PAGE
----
Invictus Capital: Weekly Wrap 11.06

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Market News

It’s been a busy week news-wise as Bitcoin dropped to around $30k along with broad market weakness before rebounding thanks to a potential watershed moment from little-known El Salvador, which became the first country to make Bitcoin legal tender. The historic announcement also helped to lift the broader market, with Solana a stand-out performer over the week.

Other noteworthy news includes PayPal users trading more than $300 million in Bitcoin in one day — a record for the company, while MicroStrategy is borrowing $500 million through a debt issuance to buy yet more Bitcoin. Impressively, the company received over $1.6 billion in orders in less than 24 hours, including interest from a large number of hedge funds, illustrating the continued attractiveness of Bitcoin to institutions. Positively, India’s tough stance on Bitcoin seems to be subsiding with the New Indian Express reporting that the government may be dropping its earlier plans for “a blanket Bitcoin ban in favor of classifying cryptocurrencies as an alternative asset class”. The news was not all positive, however, with the Chinese rumour mill running wild about the implication of the ongoing government clampdown on coal-fed mining operations.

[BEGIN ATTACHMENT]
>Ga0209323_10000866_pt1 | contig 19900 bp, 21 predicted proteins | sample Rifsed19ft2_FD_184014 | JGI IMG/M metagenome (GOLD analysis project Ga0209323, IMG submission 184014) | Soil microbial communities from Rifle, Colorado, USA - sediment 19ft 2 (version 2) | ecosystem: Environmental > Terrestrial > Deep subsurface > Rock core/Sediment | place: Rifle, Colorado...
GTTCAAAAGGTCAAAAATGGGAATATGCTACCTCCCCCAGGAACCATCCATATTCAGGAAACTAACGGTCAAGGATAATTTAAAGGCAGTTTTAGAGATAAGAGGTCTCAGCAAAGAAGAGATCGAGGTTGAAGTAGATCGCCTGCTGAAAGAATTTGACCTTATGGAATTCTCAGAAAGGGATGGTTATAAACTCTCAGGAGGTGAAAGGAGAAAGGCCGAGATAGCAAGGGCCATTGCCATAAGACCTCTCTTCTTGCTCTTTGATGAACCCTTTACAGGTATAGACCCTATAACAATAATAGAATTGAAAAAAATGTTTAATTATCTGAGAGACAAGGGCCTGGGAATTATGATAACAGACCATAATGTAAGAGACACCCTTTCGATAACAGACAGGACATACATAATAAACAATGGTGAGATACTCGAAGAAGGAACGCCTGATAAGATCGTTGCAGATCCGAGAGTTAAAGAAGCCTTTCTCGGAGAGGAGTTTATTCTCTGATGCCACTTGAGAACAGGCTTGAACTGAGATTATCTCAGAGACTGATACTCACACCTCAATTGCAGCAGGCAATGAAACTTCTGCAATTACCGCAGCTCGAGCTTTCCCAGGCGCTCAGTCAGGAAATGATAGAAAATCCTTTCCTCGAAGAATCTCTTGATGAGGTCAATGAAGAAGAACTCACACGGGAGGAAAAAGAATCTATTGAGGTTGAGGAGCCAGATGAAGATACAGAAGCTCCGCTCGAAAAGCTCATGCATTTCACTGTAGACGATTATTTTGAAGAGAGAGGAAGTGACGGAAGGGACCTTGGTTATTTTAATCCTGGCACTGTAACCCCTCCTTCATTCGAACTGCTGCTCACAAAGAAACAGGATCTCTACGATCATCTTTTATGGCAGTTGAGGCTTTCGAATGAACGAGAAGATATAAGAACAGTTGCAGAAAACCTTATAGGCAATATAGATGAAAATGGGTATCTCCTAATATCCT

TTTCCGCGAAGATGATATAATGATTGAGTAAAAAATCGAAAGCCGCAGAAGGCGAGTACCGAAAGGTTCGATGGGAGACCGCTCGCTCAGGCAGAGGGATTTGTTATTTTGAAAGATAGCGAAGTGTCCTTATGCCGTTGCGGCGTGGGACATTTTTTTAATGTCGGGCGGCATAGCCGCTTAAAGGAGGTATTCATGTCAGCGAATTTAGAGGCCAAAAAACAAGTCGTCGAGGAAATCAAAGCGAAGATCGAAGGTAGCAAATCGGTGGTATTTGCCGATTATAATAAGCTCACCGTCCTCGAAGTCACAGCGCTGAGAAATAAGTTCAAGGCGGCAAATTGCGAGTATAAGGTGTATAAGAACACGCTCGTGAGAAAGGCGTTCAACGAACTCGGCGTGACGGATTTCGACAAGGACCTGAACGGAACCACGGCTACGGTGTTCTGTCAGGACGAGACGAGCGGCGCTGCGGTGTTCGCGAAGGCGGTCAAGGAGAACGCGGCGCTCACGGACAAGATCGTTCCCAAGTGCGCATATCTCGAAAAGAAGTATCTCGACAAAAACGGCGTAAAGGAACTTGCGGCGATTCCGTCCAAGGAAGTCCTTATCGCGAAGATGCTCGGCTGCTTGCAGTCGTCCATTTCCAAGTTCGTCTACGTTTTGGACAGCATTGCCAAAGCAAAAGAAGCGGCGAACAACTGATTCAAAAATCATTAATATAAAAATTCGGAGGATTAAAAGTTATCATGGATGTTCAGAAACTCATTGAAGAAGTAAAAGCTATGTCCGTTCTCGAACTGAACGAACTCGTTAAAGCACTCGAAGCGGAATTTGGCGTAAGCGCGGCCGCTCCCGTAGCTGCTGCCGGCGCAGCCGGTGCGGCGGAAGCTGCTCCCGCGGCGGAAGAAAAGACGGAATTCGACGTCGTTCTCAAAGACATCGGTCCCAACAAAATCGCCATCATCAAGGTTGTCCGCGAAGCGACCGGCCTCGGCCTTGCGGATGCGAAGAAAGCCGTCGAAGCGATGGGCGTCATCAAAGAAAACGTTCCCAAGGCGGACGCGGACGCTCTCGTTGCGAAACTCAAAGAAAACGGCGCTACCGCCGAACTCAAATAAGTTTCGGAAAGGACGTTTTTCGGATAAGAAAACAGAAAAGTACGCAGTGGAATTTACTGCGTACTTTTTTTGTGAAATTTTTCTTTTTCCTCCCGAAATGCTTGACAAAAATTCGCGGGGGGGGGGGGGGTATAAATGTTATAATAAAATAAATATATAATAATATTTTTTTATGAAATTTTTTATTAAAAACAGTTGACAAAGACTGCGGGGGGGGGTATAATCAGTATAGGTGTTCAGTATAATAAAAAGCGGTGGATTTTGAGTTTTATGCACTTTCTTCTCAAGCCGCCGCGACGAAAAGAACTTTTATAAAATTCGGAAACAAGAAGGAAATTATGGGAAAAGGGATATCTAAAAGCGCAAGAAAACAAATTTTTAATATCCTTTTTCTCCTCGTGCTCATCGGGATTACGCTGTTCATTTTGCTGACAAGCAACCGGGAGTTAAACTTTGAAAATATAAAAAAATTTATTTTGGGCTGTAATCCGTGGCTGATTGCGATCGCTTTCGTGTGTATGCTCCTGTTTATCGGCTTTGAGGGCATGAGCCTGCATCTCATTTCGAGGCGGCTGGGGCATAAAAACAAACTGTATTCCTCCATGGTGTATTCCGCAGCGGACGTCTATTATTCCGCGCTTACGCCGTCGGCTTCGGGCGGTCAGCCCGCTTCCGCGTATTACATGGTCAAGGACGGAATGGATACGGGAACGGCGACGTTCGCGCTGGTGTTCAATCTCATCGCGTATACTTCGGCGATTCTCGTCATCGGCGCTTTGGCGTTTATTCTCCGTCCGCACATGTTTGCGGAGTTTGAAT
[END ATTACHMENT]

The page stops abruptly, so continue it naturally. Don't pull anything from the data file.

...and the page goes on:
In traditional markets, the S&P500 set yet another record high this week, with other equity indices globally rising in tandem as the dollar bled. This followed Thursday’s two major news items: that the European Central Bank would be accelerating quantitative easing in the coming months, and the release of May inflation numbers for the US. The latter figure was a surprise to the upside, with year-on-year inflation exceeding 5% for only the second time in 30 years (this reading is however inflated by the ultra-low inflation readings generated in the height of the pandemic’s impact last year). While last month’s reading was similar (though a larger upside surprise) the market reaction was markedly different this time, with bond yields falling slightly in the aftermath and risk assets turning up (last month yields spiked and a sell-off ensued). Markets appear to be buying wholeheartedly into the Fed’s insistence that elevated inflationary pressure will be transient.

Outside of equities, gold thrived as real yields dipped (making non-yielding gold that much more attractive) and as safe-haven demand picked up in anticipation of the Fed’s statement next week. Market watchers will be glued to screens around the Fed’s monetary policy announcement next week for any clues as to how the Fed’s thinking on the topic of tapering quantitative easing has evolved — expect a bout of volatility in its wake.

Indicators (04 — 11 June)

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